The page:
Editor's note: We recognize that personal safety should always be prioritized over disclosure—and that the act of disclosure puts some folks at risk, regardless of any precautions they've taken.
Openly discussing sexual health with partners, especially new ones, can be challenging. Even the most uninhibited person can struggle to have the conversation. That’s because there is so much unnecessary shame associated with STIs. Stigmatizing STIs not only negatively affects one's happiness and self-esteem but also prevents people from getting tested and treated, which can increase transmission rates.
Firstly, STIs are nothing to be ashamed of as they are extremely common. New data published by the Centers for Disease Control and Prevention (CDC) show that reported annual STIs in the United States continued to climb in 2019, reaching an all-time high for the sixth consecutive year, with more than 2.5 million cases of chlamydia, gonorrhea and syphilis reported.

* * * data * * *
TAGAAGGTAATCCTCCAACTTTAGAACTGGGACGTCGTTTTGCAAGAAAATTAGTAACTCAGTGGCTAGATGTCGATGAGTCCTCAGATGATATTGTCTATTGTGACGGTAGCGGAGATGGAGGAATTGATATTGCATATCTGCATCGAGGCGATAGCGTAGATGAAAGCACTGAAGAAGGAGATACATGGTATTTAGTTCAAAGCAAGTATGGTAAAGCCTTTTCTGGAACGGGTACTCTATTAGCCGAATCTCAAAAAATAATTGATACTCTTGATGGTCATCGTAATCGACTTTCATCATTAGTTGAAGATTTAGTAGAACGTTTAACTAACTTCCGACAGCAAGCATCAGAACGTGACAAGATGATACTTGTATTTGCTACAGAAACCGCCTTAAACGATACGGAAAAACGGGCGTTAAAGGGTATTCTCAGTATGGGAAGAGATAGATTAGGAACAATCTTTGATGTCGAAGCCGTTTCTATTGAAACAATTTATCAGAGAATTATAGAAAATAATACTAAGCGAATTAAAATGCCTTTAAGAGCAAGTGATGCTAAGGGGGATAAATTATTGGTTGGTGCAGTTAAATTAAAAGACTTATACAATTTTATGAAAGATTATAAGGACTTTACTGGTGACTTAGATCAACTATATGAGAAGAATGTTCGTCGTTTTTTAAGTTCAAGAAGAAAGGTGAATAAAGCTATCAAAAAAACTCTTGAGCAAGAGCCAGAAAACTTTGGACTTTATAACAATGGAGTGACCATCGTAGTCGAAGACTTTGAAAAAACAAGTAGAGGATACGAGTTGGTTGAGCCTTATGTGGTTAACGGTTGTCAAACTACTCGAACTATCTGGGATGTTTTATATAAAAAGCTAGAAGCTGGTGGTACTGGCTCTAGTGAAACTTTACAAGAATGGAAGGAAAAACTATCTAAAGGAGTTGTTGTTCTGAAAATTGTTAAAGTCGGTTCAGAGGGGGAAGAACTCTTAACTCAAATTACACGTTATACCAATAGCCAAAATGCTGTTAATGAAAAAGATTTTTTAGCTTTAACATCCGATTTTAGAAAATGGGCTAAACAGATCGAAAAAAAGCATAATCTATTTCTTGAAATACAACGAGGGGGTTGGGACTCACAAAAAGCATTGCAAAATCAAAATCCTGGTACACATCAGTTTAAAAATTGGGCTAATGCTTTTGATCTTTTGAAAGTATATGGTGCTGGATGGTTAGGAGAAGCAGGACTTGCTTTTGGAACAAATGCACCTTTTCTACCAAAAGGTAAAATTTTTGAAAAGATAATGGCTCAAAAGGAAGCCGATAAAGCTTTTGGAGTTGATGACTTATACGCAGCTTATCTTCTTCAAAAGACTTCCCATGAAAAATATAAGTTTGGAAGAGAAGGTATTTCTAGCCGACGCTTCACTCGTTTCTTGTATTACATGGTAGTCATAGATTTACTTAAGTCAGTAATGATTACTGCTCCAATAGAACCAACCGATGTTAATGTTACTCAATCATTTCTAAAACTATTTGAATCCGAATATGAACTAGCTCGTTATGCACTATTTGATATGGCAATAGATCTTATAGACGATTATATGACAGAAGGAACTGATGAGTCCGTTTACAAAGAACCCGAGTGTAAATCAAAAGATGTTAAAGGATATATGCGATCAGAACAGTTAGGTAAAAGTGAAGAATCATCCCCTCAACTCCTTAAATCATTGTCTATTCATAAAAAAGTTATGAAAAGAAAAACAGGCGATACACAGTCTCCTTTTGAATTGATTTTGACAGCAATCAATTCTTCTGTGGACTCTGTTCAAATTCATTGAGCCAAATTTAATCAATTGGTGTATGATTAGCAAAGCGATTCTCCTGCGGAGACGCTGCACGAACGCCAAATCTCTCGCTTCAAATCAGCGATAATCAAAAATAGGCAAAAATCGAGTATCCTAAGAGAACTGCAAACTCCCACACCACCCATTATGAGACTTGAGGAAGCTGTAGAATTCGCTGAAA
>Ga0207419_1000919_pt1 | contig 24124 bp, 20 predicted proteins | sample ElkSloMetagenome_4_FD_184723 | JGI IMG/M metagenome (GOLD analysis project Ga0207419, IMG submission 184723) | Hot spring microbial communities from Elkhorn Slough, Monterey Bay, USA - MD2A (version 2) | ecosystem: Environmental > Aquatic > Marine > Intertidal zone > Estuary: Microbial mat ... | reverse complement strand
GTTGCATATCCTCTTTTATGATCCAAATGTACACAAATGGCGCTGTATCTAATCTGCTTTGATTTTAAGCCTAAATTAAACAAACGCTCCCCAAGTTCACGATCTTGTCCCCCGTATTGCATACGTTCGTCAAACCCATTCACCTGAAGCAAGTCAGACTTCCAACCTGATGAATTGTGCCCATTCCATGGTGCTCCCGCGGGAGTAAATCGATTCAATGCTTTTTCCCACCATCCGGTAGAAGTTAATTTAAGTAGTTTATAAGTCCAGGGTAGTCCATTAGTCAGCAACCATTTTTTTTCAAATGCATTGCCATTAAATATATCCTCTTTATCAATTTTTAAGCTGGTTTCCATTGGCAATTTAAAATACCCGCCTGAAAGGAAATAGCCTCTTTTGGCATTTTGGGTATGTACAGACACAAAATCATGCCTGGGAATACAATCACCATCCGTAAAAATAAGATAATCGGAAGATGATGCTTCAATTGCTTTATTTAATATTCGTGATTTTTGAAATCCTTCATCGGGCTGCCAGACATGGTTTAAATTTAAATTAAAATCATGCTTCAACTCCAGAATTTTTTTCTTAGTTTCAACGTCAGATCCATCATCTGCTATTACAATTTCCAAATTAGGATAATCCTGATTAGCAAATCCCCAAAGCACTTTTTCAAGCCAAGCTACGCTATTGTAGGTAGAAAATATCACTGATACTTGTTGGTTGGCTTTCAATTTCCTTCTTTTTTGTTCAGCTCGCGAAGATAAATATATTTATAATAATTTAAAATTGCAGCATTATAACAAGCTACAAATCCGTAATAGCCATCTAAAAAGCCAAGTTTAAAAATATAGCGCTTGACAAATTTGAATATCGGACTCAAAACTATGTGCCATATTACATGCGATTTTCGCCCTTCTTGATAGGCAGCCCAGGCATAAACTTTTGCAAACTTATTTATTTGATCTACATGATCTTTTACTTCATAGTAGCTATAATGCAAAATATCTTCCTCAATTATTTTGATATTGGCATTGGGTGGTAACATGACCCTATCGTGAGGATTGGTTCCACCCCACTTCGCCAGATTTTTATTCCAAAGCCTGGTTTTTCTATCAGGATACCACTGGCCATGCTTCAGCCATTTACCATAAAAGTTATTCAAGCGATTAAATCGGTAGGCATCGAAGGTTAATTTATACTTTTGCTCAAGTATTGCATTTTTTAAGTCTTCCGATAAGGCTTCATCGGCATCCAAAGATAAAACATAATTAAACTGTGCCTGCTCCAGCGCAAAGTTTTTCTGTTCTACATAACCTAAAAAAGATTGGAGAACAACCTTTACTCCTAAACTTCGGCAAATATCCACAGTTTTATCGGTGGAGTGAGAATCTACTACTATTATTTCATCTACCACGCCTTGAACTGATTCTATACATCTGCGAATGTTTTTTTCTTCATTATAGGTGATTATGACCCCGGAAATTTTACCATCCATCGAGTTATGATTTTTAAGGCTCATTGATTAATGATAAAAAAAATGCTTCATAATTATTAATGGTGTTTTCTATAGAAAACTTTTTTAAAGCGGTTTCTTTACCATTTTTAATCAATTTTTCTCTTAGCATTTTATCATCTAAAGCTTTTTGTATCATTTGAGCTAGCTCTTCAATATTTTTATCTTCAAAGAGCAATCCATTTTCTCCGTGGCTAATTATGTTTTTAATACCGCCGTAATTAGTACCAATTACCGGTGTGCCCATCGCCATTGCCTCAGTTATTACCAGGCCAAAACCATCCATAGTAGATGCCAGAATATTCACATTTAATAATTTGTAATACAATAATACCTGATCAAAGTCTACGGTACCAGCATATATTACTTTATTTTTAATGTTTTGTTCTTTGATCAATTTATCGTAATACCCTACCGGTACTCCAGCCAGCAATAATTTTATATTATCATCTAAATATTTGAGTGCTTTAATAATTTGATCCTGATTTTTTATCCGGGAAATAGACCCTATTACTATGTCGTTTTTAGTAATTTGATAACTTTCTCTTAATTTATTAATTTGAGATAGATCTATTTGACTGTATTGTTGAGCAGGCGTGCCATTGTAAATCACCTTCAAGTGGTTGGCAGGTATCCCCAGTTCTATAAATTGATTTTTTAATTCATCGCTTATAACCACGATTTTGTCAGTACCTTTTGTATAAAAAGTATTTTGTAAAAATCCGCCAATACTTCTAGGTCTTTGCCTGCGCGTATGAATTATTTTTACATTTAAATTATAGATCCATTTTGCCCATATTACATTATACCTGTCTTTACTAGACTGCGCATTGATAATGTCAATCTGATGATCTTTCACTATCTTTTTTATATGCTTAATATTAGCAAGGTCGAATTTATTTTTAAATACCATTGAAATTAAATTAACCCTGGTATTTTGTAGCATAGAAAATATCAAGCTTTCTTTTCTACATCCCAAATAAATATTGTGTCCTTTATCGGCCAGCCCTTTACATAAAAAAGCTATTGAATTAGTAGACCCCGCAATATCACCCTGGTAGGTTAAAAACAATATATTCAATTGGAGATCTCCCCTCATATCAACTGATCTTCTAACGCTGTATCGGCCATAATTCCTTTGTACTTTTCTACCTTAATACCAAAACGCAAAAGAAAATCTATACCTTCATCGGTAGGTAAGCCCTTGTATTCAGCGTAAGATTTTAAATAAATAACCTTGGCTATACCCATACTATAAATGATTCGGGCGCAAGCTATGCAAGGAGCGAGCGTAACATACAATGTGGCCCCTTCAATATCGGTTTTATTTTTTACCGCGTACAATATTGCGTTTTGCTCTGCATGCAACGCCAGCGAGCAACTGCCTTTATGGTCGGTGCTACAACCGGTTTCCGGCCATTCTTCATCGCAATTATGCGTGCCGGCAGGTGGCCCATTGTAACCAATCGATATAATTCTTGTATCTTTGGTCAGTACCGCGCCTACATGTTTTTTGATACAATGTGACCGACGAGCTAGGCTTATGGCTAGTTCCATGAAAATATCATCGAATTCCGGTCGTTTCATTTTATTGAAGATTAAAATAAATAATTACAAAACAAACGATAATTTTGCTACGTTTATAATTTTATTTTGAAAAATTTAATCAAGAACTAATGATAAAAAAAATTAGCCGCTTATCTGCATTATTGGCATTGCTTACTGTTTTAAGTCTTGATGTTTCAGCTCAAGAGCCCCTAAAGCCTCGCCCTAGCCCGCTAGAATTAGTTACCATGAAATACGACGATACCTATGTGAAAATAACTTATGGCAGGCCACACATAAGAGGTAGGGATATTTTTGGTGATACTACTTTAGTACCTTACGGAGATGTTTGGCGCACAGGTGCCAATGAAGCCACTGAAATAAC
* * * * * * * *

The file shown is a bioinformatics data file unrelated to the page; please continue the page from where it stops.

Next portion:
Although that may seem like a frightening statistic, as long as you are getting tested, staying informed and discussing STIs with your partner(s), there is truly no reason to be afraid.
Moreover, if you have one, disclosing that you have an STI can be a freeing moment that can seriously boost your sexual self-concept. Once the dreaded STI talk is out of the way, it's much easier to open up physically and emotionally with your partner.
No doubt, it’s a tough convo to have, but it's one people need to be having.
How do I know if I have an STI?
Simple: Get tested!
Many STIs have no immediate or apparent symptoms, so getting tested is important. Don’t self-diagnose, and don’t believe everything you hear.